South Dakota Bowhunter Tags a Giant 218-Inch Nontypical Buck

Michael Beadle has shot plenty of whitetails in his 30-years of bowhunting, but this massive deer is truly a special one
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The massive South Dakota Beadle buck, in the field.
Mike Beadle's South Dakota buck has green-scored more than 218 inches. Courtesy Mike Beadle

Mike Beadle heard something behind his treestand in northeastern South Dakota late in the afternoon of Sept. 12. For a moment, the 45-year-old bowhunter thought it was the doe and fawn he’d seen a few minutes earlier. But when he glanced behind him, he spotted the massive buck he’d been monitoring on trail cameras since May 29. The buck was broadside, standing just 18 yards away.

“I used the tree trunk as cover to draw my 60-pound Hoyt bow,” says Beadle. “But I had a hard time anchoring. I mentally couldn’t do it. It really was buck fever. I was so excited. But I gathered my senses, calmed down, and said to myself ‘Just focus on the spot to aim.’”

Beadle pulled himself together, found his anchor point, and leaned around the tree. He focused on the buck’s shoulder, aimed, and released.

“I knew I smoked him, just a perfect hit behind the shoulder,” says Beadle. “Sometimes there’s a little uneasiness or worry about where an arrow hits some deer. But not this time.”

Beadle’s deer is truly a once-in-a-lifetime buck. The rack is a 12 by 14 frame with double drop tines and sticker points going everywhere, says Beadle. Some of the mass and tines are easy to overlook because the buck has about 100 feet of wire wrapped around its antlers. As best as Beadle can figure, the deer somehow got tangled up in it while cruising the South Dakota farm country.

Beadle and his good friend Jim MacDougal green-scored the buck. They gross scored it at 218 7/8 inches, and a net score of 209 7/8. The deer can’t be officially scored until the 60-day drying period passes, but it’s surely a buck for the record books.

A Family Farm Buck

Beadle had been hunting this stand in a small cattail slough near a shelter belt and corn fields since the South Dakota season opened on Sept. 1. It’s private farmland that four generations of his family have hunted.

Mike Beadle with his buck in the bed of his pickup in South Dakota.
Mike Beadle with a slammer of a South Dakota buck. Courtesy Mike Beadle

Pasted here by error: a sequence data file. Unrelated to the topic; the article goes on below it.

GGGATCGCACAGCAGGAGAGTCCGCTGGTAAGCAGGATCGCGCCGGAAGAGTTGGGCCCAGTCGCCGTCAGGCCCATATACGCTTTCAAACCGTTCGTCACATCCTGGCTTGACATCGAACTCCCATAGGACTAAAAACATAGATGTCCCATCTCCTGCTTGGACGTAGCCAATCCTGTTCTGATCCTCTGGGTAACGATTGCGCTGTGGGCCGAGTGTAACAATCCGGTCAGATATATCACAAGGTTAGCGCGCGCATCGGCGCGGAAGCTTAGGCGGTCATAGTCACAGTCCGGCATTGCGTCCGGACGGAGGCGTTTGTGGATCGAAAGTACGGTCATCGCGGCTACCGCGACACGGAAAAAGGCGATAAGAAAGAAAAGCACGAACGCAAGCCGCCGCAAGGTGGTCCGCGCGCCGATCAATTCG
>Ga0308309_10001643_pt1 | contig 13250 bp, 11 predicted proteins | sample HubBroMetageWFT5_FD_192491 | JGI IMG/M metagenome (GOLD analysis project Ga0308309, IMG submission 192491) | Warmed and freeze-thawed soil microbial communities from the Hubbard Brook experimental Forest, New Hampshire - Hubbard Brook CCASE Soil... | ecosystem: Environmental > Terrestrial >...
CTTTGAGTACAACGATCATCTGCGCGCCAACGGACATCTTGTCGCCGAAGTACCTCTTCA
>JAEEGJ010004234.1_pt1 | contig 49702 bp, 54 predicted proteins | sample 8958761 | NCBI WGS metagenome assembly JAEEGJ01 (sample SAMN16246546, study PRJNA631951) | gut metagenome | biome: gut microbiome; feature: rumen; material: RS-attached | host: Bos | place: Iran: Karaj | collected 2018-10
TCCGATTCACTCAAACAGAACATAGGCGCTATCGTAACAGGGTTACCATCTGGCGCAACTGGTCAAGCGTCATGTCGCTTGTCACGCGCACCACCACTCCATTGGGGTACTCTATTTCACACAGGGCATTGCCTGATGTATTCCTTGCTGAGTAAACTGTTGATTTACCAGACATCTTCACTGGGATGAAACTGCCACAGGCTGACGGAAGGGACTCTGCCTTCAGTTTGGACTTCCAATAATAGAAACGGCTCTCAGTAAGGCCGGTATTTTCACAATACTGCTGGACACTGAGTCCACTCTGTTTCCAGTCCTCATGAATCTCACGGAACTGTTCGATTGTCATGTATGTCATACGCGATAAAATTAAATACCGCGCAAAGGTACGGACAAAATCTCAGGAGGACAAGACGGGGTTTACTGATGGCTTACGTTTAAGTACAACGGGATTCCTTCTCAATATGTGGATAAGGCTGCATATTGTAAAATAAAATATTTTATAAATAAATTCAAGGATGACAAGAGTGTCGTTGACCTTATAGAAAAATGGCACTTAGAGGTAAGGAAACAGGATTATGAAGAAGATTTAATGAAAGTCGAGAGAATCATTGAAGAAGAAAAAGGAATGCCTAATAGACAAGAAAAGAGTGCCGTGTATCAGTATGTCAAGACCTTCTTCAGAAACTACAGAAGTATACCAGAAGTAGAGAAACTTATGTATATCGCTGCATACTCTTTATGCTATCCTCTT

“I got my first photos of the buck in late May from a trail camera, and really started watching the buck in August when he was in velvet,” says Beadle, who lives in Aberdeen. He owns a lawn and tree spraying business, which is about an hour drive from his hunting spot.

Using trail cameras, he patterned the giant buck leading up to the few weeks prior to the South Dakota opening day of bow deer season on Sept. 1. He placed a double-wide tree stand in a slough where the buck used in its travels, though the deer was mostly nocturnal.

“I was relentless hunting that stand, dawn and dusk every day for 10 days straight,” says Beadle. “My cameras showed he was coming through the area near the stand, but at night.”

Finally, on Sept. 11, Beadle took a break from hunting the buck. He went to church the following morning, again not hunting the stand. That’s when he learned from his remote trail camera that the buck had come by his stand late on Sept. 11—just five minutes before the end of shooting light.

The Beadle Buck green scored 218 inches.
Mike Beadle's non-typical buck dressed at 250 pounds. Courtesy Mike Beadle

“I got home from church, saw the buck had been near my stand during shooting light the previous day,” says Beadle. “I did a little work on Sunday, and tried to watch a bit of football, but decided that I just had to go and hunt the stand again that afternoon.”

Beadle carefully went through his scent-control routine of showering and spraying down his camo before heading out. He was in his stand by 4:30 p.m., and the buck showed up just before dark.

A Long Wait, and An Easy Recovery

Although he knew he’d made a lethal shot on the buck, Beadle waited about 30 minutes before climbing down from his stand, and he didn’t take up the trail until another 30 minutes. He wanted to be cautious: The deer hadn’t run fast and hard like many deer do after Beadle hit the buck with his arrow—he’d heard the deer moving slowly through timber after his shot.

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It was full dark when Beadle started trailing the buck, which left a good blood trail. The deer traveled only about 100 yards before falling. Beadle found the buck in a grassy patch of timber, and was overwhelmed at the sight of the giant whitetail. He called his sons Logan, 20, and Calvin, 18, who were able to drive a pickup truck to within 20 yards of the giant 250-pound buck and help load it for their dad.